Intensifying economic risks have prompted Fitch to lower its rating on Turkey one notch, sending the country deeper into junk territory as it grapples with rising inflation and a plunging currency.
The rating agency on Friday assigned Turkey a rating of BB, down from BB+, with a negative outlook. Fitch analysts said:
“Fitch believes downside risks to macroeconomic stability have intensified owing to the widening in the current account deficit (CAD), more challenging global external financing environment, jump in inflation and the impact of the plunge in the exchange rate on the private sector, which has significant foreign currency-denominated debt. In Fitch’s opinion, economic policy credibility has deteriorated in recent months and initial policy actions following elections in June have heightened uncertainty. This environment will make it challenging to engineer a soft landing for the economy.”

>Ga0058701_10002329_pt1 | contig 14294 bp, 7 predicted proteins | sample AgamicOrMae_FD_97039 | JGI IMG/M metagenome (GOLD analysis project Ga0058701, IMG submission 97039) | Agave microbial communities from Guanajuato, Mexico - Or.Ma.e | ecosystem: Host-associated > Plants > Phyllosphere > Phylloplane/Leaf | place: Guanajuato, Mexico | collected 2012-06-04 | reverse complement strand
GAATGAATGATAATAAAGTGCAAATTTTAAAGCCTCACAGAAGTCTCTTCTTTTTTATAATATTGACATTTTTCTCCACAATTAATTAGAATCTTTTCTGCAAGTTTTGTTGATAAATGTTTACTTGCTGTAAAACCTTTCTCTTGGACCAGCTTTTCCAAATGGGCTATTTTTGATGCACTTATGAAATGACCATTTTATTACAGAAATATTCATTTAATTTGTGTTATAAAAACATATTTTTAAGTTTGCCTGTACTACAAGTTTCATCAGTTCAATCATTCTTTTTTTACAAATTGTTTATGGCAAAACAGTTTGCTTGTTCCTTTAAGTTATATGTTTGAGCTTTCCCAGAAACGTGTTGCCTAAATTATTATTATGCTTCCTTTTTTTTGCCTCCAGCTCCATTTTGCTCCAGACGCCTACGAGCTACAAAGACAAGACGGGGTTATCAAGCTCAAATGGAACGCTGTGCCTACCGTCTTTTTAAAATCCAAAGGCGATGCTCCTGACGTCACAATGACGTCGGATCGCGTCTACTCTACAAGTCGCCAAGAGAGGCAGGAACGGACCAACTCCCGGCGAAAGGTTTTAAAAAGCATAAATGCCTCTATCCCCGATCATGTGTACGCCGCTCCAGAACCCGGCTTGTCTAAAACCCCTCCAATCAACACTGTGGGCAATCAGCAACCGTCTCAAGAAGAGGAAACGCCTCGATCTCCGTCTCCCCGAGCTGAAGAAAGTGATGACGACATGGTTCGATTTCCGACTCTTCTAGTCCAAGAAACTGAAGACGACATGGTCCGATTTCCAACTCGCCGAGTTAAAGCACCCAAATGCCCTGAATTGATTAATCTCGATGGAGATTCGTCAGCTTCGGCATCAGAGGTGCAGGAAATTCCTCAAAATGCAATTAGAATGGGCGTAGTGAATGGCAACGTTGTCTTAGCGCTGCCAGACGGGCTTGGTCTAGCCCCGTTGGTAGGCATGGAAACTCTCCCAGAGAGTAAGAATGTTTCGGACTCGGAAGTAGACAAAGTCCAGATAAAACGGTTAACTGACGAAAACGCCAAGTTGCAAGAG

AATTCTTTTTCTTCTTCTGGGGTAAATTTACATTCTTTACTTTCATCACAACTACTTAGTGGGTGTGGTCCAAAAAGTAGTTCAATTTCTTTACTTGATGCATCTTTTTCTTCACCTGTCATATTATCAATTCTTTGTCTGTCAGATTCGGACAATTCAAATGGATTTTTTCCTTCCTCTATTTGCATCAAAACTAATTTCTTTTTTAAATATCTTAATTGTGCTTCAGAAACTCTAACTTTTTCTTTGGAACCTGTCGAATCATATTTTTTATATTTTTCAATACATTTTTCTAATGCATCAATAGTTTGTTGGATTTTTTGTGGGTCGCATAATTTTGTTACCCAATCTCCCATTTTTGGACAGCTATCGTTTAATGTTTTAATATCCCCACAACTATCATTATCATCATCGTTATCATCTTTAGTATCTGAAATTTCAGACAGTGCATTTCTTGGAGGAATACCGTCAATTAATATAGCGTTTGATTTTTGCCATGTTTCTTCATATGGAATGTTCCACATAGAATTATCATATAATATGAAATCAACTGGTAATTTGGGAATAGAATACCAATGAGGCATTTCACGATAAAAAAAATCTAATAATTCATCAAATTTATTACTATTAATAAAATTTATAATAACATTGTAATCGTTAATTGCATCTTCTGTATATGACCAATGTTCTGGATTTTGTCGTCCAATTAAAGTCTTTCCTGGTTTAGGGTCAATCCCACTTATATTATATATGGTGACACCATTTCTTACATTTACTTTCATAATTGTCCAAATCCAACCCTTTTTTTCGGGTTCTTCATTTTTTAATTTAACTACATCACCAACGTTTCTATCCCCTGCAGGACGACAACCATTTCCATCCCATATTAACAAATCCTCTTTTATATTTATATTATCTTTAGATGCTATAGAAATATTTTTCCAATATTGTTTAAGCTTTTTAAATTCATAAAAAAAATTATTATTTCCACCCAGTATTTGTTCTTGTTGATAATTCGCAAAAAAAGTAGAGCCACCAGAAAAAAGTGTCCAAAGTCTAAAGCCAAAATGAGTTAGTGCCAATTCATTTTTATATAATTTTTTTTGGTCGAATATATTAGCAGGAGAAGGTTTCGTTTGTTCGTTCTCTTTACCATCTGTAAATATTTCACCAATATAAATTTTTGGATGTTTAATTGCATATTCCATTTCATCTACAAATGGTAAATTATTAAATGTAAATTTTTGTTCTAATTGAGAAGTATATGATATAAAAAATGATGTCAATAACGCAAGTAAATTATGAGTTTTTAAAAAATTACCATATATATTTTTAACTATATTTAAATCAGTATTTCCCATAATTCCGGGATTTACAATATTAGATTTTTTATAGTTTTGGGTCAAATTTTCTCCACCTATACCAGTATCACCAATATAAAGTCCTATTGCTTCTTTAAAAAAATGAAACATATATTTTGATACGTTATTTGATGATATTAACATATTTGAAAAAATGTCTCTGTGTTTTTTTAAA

The decision came at the end of a rough week for Turkish bonds stocks and the lira after president Recep Tayyip Erdogan’s decision to place his son-in-law in charge of the $880bn economy.
The appointment of Berat Albayrak, who is married to Mr Erdogan’s daughter Esra, has compounded investor fears about the management of an economy seen as one of the most vulnerable to changing global financial conditions.
The Turkish president was this week sworn in at the helm of a powerful new system of governance that came into force after last month’s elections.
Mr Erdogan, a self-declared “enemy” of high interest rates, gained sweeping new powers including the right to directly appoint the central bank governor.
The Turkish president has maintained his opposition to high interest rates even amid soaring annual inflation that topped 15 per cent in June. High inflation and Turkey’s wide current account deficit have put pressure on the lira, which has lost around a fifth of its value since the start of the year. That in turn has placed stress on a corporate sector burdened with close to $300bn in foreign-denominated debt.
Turkey has speculative-grade, or junk, ratings from the two other major rating agencies, with a BB- from S&P and Ba2 from Moody’s.